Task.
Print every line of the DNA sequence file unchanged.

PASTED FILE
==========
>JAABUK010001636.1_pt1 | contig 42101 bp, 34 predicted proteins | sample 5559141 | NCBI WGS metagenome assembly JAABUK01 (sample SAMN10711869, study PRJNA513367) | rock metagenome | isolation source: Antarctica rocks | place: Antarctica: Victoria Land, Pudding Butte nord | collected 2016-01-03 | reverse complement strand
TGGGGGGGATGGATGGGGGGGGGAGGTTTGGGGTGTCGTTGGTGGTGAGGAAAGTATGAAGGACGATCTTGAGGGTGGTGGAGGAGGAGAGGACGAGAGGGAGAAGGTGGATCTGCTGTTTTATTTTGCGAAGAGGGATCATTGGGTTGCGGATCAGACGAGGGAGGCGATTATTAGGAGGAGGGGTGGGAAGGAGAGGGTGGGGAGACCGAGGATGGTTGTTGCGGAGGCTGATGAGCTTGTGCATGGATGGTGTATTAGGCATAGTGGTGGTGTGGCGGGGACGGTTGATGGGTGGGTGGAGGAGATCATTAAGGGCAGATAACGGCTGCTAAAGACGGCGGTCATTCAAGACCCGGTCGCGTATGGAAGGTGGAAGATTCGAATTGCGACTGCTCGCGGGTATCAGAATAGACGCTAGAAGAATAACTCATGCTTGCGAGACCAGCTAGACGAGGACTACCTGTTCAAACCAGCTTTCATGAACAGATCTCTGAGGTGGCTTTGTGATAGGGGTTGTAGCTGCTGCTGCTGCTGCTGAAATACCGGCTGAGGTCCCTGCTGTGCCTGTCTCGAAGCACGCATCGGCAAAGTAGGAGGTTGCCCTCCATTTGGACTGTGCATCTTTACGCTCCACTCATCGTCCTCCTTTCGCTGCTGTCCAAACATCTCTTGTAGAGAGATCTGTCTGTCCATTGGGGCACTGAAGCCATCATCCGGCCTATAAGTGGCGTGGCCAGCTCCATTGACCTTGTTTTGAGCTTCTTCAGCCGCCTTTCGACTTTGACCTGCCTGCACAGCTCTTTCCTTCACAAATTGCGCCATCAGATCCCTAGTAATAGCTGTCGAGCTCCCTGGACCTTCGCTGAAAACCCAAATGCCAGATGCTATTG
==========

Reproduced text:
>JAABUK010001636.1_pt1 | contig 42101 bp, 34 predicted proteins | sample 5559141 | NCBI WGS metagenome assembly JAABUK01 (sample SAMN10711869, study PRJNA513367) | rock metagenome | isolation source: Antarctica rocks | place: Antarctica: Victoria Land, Pudding Butte nord | collected 2016-01-03 | reverse complement strand
TGGGGGGGATGGATGGGGGGGGGAGGTTTGGGGTGTCGTTGGTGGTGAGGAAAGTATGAAGGACGATCTTGAGGGTGGTGGAGGAGGAGAGGACGAGAGGGAGAAGGTGGATCTGCTGTTTTATTTTGCGAAGAGGGATCATTGGGTTGCGGATCAGACGAGGGAGGCGATTATTAGGAGGAGGGGTGGGAAGGAGAGGGTGGGGAGACCGAGGATGGTTGTTGCGGAGGCTGATGAGCTTGTGCATGGATGGTGTATTAGGCATAGTGGTGGTGTGGCGGGGACGGTTGATGGGTGGGTGGAGGAGATCATTAAGGGCAGATAACGGCTGCTAAAGACGGCGGTCATTCAAGACCCGGTCGCGTATGGAAGGTGGAAGATTCGAATTGCGACTGCTCGCGGGTATCAGAATAGACGCTAGAAGAATAACTCATGCTTGCGAGACCAGCTAGACGAGGACTACCTGTTCAAACCAGCTTTCATGAACAGATCTCTGAGGTGGCTTTGTGATAGGGGTTGTAGCTGCTGCTGCTGCTGCTGAAATACCGGCTGAGGTCCCTGCTGTGCCTGTCTCGAAGCACGCATCGGCAAAGTAGGAGGTTGCCCTCCATTTGGACTGTGCATCTTTACGCTCCACTCATCGTCCTCCTTTCGCTGCTGTCCAAACATCTCTTGTAGAGAGATCTGTCTGTCCATTGGGGCACTGAAGCCATCATCCGGCCTATAAGTGGCGTGGCCAGCTCCATTGACCTTGTTTTGAGCTTCTTCAGCCGCCTTTCGACTTTGACCTGCCTGCACAGCTCTTTCCTTCACAAATTGCGCCATCAGATCCCTAGTAATAGCTGTCGAGCTCCCTGGACCTTCGCTGAAAACCCAAATGCCAGATGCTATTG